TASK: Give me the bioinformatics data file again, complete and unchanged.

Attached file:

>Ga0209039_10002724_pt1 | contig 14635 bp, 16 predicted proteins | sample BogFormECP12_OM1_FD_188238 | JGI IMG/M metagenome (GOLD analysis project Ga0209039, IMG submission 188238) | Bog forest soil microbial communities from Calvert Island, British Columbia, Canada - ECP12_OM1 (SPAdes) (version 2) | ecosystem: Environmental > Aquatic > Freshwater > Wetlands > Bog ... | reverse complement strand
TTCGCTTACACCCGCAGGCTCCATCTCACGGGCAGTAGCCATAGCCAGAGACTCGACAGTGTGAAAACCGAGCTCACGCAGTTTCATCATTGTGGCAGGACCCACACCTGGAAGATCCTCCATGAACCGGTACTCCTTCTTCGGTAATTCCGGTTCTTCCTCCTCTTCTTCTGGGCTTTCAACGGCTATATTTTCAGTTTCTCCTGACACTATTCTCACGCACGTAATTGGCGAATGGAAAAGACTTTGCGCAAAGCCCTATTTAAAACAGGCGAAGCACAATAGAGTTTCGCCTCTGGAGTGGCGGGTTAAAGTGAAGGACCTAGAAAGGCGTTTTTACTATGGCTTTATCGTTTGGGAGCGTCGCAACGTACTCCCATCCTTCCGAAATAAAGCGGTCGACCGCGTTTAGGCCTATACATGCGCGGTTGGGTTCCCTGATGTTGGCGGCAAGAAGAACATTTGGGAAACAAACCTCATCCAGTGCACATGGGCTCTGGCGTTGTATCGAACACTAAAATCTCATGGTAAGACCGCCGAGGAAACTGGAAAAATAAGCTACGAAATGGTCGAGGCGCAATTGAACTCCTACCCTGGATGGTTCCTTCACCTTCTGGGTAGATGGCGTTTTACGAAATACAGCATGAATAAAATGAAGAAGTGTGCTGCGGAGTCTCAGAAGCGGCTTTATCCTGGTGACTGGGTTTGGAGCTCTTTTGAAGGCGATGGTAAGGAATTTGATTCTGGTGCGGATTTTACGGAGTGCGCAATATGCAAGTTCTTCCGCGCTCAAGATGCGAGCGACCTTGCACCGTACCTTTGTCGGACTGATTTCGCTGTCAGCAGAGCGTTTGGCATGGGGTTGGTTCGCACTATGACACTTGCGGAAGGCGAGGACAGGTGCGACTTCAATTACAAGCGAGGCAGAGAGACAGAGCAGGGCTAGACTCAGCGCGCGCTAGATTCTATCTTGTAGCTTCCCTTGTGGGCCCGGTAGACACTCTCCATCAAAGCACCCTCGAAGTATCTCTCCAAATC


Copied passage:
>Ga0209039_10002724_pt1 | contig 14635 bp, 16 predicted proteins | sample BogFormECP12_OM1_FD_188238 | JGI IMG/M metagenome (GOLD analysis project Ga0209039, IMG submission 188238) | Bog forest soil microbial communities from Calvert Island, British Columbia, Canada - ECP12_OM1 (SPAdes) (version 2) | ecosystem: Environmental > Aquatic > Freshwater > Wetlands > Bog ... | reverse complement strand
TTCGCTTACACCCGCAGGCTCCATCTCACGGGCAGTAGCCATAGCCAGAGACTCGACAGTGTGAAAACCGAGCTCACGCAGTTTCATCATTGTGGCAGGACCCACACCTGGAAGATCCTCCATGAACCGGTACTCCTTCTTCGGTAATTCCGGTTCTTCCTCCTCTTCTTCTGGGCTTTCAACGGCTATATTTTCAGTTTCTCCTGACACTATTCTCACGCACGTAATTGGCGAATGGAAAAGACTTTGCGCAAAGCCCTATTTAAAACAGGCGAAGCACAATAGAGTTTCGCCTCTGGAGTGGCGGGTTAAAGTGAAGGACCTAGAAAGGCGTTTTTACTATGGCTTTATCGTTTGGGAGCGTCGCAACGTACTCCCATCCTTCCGAAATAAAGCGGTCGACCGCGTTTAGGCCTATACATGCGCGGTTGGGTTCCCTGATGTTGGCGGCAAGAAGAACATTTGGGAAACAAACCTCATCCAGTGCACATGGGCTCTGGCGTTGTATCGAACACTAAAATCTCATGGTAAGACCGCCGAGGAAACTGGAAAAATAAGCTACGAAATGGTCGAGGCGCAATTGAACTCCTACCCTGGATGGTTCCTTCACCTTCTGGGTAGATGGCGTTTTACGAAATACAGCATGAATAAAATGAAGAAGTGTGCTGCGGAGTCTCAGAAGCGGCTTTATCCTGGTGACTGGGTTTGGAGCTCTTTTGAAGGCGATGGTAAGGAATTTGATTCTGGTGCGGATTTTACGGAGTGCGCAATATGCAAGTTCTTCCGCGCTCAAGATGCGAGCGACCTTGCACCGTACCTTTGTCGGACTGATTTCGCTGTCAGCAGAGCGTTTGGCATGGGGTTGGTTCGCACTATGACACTTGCGGAAGGCGAGGACAGGTGCGACTTCAATTACAAGCGAGGCAGAGAGACAGAGCAGGGCTAGACTCAGCGCGCGCTAGATTCTATCTTGTAGCTTCCCTTGTGGGCCCGGTAGACACTCTCCATCAAAGCACCCTCGAAGTATCTCTCCAAATC